Indeed, as one dull day turns into another and one can no longer tell the day of the week, the reality of the new normal of being imprisoned and coping with a poisonous virus seeping through the fabric of our lives sinks in.

Even if we discount health and money worries, it is an abnormally narrow existence, bristling with potential for conflict and frustration.

We're civil on the outside, but that can create another layer of stress for families in that the domestic sphere becomes the only arena where anger and frustration are defused.

The mental health effects of Covid-19 are as important to address as the physical health effects.

WHO’S advice

That is why the World Health Organisation (WHO) advises people struggling with their mental health to consult official health authorities and platforms to distinguish "facts from rumours".

"Avoid watching, reading or listening to news that causes you to feel anxious or distressed; seek information mainly to take practical steps to prepare your plans and protect yourself and loved ones."

The WHO also recommends that those in isolation "stay connected" and maintain social network usage, while still keeping up with their normal daily routine as much as they can.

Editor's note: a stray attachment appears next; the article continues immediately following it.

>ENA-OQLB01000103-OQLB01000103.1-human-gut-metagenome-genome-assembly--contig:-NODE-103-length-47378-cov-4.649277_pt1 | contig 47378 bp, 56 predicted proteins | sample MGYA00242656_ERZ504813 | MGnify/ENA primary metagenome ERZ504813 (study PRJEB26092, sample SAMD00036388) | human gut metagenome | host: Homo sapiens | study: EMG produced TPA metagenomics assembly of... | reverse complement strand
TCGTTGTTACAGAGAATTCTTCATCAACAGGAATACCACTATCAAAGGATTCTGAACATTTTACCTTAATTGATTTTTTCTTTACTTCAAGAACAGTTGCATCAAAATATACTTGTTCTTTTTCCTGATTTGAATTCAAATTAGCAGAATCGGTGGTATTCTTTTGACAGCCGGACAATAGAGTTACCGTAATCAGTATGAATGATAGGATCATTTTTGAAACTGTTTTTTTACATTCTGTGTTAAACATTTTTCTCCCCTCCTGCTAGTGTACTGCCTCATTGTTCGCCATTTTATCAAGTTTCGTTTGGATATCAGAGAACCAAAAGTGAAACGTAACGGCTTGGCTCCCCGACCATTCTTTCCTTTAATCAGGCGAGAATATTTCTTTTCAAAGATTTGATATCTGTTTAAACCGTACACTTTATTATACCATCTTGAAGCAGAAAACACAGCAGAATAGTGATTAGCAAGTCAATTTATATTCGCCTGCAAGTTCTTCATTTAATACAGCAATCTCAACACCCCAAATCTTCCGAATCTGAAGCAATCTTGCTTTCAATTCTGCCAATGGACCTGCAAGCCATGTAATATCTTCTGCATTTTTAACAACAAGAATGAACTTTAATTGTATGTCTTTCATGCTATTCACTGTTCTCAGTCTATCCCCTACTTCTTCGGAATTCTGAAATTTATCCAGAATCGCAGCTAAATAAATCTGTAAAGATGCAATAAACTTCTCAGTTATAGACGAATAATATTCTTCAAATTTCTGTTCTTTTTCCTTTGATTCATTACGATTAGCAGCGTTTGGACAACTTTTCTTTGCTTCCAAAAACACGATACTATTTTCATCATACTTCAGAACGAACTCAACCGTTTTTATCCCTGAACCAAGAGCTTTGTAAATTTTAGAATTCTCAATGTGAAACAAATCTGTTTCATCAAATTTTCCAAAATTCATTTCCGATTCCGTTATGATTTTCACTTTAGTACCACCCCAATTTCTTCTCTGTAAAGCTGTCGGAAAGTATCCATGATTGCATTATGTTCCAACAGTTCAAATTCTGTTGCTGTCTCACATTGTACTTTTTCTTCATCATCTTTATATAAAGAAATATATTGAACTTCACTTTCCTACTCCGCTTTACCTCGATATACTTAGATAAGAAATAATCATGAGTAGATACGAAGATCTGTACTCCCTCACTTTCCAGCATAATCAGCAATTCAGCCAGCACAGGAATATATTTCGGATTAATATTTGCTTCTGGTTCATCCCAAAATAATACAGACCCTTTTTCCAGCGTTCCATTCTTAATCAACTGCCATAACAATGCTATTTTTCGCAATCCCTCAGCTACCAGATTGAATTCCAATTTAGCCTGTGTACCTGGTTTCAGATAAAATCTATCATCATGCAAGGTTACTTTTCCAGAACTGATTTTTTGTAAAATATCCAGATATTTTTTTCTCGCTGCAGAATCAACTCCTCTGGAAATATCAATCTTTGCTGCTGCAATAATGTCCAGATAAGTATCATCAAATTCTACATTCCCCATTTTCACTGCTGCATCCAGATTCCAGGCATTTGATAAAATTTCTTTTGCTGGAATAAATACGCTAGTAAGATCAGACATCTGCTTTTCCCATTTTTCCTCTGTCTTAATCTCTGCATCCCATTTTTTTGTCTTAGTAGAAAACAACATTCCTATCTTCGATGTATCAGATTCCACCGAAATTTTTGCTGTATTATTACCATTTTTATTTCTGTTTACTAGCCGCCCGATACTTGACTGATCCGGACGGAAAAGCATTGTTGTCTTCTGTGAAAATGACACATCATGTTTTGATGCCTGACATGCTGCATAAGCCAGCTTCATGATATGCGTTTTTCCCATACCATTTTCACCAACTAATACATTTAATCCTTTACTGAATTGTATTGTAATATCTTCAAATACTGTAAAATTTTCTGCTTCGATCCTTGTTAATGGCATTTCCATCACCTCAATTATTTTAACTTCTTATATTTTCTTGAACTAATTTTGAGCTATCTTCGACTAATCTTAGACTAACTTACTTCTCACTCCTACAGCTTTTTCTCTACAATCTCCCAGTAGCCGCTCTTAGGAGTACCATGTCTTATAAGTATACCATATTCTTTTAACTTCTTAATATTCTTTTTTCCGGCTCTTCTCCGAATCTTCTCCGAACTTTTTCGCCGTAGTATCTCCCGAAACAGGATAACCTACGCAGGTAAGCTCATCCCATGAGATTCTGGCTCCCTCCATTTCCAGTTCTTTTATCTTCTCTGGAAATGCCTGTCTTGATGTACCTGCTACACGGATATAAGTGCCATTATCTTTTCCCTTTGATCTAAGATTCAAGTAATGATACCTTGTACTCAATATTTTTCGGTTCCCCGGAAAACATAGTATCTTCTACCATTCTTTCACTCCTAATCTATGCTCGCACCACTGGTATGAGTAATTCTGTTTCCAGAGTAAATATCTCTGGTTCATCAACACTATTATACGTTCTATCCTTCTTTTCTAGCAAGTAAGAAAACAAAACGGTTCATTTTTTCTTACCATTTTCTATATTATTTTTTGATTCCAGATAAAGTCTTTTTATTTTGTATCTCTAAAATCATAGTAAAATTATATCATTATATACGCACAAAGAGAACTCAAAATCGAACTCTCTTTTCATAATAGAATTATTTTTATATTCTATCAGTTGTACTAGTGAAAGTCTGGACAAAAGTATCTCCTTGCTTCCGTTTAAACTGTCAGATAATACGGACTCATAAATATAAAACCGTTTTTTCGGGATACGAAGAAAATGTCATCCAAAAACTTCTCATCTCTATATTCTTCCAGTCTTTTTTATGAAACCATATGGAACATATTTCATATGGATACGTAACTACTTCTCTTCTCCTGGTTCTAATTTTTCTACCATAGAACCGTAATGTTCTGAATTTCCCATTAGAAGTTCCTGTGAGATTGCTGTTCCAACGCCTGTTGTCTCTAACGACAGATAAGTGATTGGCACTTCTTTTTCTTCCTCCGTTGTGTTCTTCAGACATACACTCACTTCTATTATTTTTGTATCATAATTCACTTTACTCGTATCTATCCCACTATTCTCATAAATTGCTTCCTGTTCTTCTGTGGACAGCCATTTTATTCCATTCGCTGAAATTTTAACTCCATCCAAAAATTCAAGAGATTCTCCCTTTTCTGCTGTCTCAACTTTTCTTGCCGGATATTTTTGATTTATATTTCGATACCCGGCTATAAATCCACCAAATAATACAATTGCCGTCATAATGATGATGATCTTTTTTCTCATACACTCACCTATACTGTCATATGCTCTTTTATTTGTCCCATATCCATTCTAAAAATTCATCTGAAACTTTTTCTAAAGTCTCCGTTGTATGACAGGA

Five steps to help us cope with Covid-19 

We need strategies to cope with the extreme circumstances imposed by Covid19. It's a good idea to fill your day with activities of different kinds, so give your day some structure with a timetable that takes you from breakfast to supper with interesting activities.

Here are my five steps to help us cope with Covid-19:


Luckily, just as hand-washing can help protect our physical health, there are a few simple exercises that can be done at home to protect our mental health as well. It is important to include some exercise in your routine, as well as relaxation techniques, and keeping your mind active. Eat well and stay hydrated are also important. And try and get outdoors – even if it's just in your garden or yard. 

There are lots of exercises you can do at home, including running up and down stairs or around the house. One of the easiest ways to begin calming an anxious mind is to practise breath regulation, which helps bring balance to the body's nervous system during times of crisis. Try this in the morning.

In this modern age, there are also many apps that can help you with meditation, mindfulness, stress relief and deep relaxation.

House chores

This is a good time to do things you've been putting off for ages. How about making a daily schedule? For example, do your spring cleaning. Assign each day of the week to one house chore or project such as cleaning windows, cleaning kitchen cupboards and wardrobes and set aside for charity all those clothes you haven’t worn for ages. Keep yourself busy with activities such as cooking, reading, online learning and watching movies.